These different constraint modes are described in physical coordinates such that they are compatible for interpolation, while the normal modes are incompatible since they are expressed in each modal coordinate and represent different spaces. Therefore, the first step of transformation is aimed at adjusting the matrices related to the normal modes .
Assume that one reduced model is chosen as standard, and the corresponding matrices are . In order to calculate the congruence transformation matrix for the jth reduced model, the following minimization problems are introduced:where denotes a set of orthogonal matrices in , the subscript F represents the Frobenius norm, and is a m-dimensional matrix.
By expanding equation (19), the equivalent maximization problems is obtained as
By multiplying , all the normal modes are transformed to coordinate compatible such that
The corresponding projection of the displacement vector can be expressed as
The primary transformation matrix is deduced as follows:
The transformed reduced stiffness and mass matrices can be rewritten as
The elements of the mass matrix in equation (26) can be described as
Therefore, the entire reduced mass matrix is written as
And the reduced stiffness matrix can be expressed in the same way such that
Although the substructural matrices after the first-step transformation are compatible for interpolation, the size of these matrices could be relatively large scale, which is dominated by the constraint DOFs corresponding to the A partition in equations (29) and (30). To address this issue, Castanier et al.  suggested the characteristic constraint (CC) modes. However, this technique is performed at system level and thereby not applicable to our case. In the present study, the local interface reduction is implemented for the secondary transformation.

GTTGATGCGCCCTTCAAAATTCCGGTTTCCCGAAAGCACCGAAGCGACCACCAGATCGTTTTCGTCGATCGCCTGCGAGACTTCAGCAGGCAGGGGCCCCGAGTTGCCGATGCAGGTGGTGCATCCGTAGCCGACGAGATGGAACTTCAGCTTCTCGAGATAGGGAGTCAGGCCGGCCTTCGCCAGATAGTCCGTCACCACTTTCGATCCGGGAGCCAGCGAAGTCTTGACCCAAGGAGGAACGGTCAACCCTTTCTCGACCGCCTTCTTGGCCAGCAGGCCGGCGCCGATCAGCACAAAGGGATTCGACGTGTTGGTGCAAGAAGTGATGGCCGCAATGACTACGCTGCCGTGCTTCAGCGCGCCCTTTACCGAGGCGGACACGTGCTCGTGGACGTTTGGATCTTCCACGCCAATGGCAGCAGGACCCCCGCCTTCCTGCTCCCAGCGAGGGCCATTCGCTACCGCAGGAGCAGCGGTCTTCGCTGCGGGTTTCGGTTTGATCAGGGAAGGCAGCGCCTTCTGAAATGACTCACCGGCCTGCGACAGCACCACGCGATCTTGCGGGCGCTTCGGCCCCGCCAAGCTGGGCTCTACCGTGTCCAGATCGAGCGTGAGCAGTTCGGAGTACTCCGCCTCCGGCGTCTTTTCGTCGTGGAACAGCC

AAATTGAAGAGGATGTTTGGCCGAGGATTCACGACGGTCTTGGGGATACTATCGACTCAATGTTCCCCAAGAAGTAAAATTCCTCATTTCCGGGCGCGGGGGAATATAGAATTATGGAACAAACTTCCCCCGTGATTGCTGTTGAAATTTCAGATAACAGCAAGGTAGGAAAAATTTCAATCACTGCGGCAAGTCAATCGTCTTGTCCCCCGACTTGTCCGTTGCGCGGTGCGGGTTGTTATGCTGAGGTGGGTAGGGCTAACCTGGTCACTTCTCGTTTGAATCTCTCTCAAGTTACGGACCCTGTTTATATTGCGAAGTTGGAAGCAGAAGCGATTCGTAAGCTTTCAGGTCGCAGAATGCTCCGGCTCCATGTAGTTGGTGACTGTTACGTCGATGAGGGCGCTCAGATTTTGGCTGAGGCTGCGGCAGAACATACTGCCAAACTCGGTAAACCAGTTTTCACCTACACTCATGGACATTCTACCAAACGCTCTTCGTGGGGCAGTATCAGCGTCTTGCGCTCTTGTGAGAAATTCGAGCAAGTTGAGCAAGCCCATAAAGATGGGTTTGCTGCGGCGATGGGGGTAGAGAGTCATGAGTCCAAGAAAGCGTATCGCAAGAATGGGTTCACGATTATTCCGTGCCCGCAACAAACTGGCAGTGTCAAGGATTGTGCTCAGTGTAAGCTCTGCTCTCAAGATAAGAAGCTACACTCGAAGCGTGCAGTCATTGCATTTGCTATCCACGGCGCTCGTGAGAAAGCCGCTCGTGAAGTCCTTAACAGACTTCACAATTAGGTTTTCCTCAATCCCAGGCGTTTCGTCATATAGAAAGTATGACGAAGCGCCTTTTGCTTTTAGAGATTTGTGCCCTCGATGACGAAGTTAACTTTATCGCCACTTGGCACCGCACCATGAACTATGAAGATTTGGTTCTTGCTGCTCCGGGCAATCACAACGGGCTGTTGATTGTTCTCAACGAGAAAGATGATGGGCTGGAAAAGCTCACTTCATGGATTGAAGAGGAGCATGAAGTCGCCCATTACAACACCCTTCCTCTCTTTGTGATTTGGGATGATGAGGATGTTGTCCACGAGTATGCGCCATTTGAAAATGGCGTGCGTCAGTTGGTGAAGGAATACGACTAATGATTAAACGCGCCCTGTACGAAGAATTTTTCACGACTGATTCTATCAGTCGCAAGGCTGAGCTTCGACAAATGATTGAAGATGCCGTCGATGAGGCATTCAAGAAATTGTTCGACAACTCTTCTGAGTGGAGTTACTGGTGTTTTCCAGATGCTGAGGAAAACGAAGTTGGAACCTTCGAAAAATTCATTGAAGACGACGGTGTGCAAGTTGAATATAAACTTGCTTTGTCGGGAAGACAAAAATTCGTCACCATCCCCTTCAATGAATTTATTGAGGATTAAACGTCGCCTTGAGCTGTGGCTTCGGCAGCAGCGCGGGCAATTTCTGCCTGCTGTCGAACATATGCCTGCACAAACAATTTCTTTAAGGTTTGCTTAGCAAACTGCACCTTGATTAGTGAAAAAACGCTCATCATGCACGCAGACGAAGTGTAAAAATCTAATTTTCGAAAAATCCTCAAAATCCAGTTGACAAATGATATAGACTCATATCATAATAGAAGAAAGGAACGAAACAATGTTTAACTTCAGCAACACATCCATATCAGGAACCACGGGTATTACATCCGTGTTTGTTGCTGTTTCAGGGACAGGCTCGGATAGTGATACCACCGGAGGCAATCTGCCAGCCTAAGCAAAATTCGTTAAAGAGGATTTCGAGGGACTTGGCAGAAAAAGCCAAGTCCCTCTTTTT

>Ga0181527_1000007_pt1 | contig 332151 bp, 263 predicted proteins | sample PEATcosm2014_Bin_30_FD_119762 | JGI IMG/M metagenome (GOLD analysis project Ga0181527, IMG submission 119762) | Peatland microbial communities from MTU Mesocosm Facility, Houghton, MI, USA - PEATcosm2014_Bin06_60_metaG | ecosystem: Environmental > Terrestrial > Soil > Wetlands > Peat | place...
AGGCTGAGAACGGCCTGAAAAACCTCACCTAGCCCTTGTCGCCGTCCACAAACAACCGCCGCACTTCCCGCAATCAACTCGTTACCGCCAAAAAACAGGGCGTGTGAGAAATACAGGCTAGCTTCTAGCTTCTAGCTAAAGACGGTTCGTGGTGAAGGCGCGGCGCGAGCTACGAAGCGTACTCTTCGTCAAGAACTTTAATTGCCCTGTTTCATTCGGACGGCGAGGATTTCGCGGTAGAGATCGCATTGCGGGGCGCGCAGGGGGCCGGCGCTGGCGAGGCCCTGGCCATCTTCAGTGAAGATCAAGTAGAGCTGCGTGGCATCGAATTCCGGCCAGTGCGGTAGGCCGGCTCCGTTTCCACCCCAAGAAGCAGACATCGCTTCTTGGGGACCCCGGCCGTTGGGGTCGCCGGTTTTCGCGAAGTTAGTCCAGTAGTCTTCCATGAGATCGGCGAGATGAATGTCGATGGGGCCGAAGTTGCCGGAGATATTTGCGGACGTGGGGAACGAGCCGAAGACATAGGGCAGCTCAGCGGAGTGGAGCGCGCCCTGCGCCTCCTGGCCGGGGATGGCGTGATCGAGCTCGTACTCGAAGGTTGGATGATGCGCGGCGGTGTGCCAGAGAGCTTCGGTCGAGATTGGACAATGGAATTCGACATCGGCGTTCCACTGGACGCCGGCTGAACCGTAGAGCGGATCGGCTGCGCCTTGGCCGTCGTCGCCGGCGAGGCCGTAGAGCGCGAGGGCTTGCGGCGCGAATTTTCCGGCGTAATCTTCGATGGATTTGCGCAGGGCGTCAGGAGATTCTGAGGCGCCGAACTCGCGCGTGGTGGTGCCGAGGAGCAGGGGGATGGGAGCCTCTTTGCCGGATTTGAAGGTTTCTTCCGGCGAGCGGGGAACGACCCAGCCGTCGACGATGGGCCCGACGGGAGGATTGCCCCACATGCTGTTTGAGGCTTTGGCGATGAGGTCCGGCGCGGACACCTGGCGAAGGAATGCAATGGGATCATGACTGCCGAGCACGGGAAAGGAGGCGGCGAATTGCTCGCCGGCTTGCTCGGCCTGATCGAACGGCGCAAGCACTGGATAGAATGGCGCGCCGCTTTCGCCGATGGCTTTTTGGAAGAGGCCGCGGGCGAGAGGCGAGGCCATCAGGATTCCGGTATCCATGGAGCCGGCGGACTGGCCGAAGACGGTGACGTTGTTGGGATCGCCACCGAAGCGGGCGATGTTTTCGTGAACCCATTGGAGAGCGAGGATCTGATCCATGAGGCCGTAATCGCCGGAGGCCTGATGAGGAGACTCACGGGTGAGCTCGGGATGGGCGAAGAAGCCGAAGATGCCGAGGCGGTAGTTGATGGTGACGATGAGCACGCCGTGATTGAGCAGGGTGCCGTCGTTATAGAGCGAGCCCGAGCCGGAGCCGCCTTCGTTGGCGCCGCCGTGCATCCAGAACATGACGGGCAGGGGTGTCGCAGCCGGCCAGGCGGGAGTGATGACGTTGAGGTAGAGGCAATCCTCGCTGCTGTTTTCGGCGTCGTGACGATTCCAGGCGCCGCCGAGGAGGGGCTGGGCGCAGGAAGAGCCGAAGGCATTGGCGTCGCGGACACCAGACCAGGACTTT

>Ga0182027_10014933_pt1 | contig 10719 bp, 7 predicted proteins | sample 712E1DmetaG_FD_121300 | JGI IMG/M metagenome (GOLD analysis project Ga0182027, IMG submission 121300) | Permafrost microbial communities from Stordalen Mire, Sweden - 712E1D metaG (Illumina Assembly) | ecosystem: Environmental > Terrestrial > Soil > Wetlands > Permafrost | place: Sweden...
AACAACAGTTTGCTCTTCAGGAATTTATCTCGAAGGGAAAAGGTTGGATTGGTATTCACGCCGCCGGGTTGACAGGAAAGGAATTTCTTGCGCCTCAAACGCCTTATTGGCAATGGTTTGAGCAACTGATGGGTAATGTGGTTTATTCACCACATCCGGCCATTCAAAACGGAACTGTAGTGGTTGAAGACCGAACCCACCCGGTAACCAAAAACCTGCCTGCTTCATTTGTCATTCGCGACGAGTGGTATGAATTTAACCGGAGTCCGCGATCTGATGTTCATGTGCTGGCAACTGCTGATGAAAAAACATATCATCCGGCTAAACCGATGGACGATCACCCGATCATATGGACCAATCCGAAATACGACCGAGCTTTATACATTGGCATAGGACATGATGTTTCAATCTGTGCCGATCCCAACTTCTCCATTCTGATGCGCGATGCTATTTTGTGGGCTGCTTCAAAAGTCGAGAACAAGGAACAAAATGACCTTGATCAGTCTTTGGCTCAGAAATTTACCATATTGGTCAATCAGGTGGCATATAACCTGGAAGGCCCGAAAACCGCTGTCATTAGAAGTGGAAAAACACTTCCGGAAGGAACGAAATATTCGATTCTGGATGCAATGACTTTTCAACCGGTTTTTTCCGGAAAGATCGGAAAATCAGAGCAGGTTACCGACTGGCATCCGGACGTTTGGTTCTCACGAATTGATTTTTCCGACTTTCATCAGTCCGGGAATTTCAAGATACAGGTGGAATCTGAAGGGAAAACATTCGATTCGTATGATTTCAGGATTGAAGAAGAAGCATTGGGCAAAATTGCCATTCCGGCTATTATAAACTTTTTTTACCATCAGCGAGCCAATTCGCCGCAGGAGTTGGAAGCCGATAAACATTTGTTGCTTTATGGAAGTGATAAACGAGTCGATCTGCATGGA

The eigen problem on constraint DOFs of the mass and stiffness matrices of component i at the jth parameter value is constructed by
By selecting the r eigenvectors from the lowest eigenvalue, the reduced basis of the interface DOF is obtained as follows:
Similar to the previous normal mode matrix, these reduced basis vectors should satisfy the orthogonality condition . This is guaranteed by performing a Gram–Schmidt procedure for these vectors.
The displacement vectors are further expressed aswhere is the secondary transformation matrix and can be described as
Considering the reduced basis , the elements of the mass matrix can be transformed as follows:
Thus, the entire reduced mass matrix can be rewritten as
It should be noted that the projection has little effect on the results which is proved in . And the reduced stiffness matrix can be expressed as
Closely resembling the first step, the reduced basis vectors represent different local modal spaces and are still incompatible. Therefore, the goal of the third step is to adjust, in a similar way to the first step, the substructural matrices related to these reduced basis vectors.
Assuming that one reduced model is chosen as standard, the following minimization problems is derived:
By multiplying , all the reduced basis vectors are transformed to coordinate compatible such that
The relation between the displacement vectors in each coordinate system can be expressed as
The tertiary transformation matrix is
The final reduced stiffness and mass matrices can be rearranged as
And the elements of the mass matrix can be deduced as
In the end, the relation between the final reduced stiffness and mass matrices and the original ones is expressed as
After the three-step adjustment of the coordinates, the final reduced-order substructural matrices are compatible for further online interpolation. The online calculation efficiency is thereby significantly improved thanks to the dramatic reduction of computational complexity, compared to the traditional methods.
It should be noted that all the computations mentioned above are conducted at the subdomain level. Moreover, the transformation calculations are performed in the reduced coordinate and thus need little computational cost.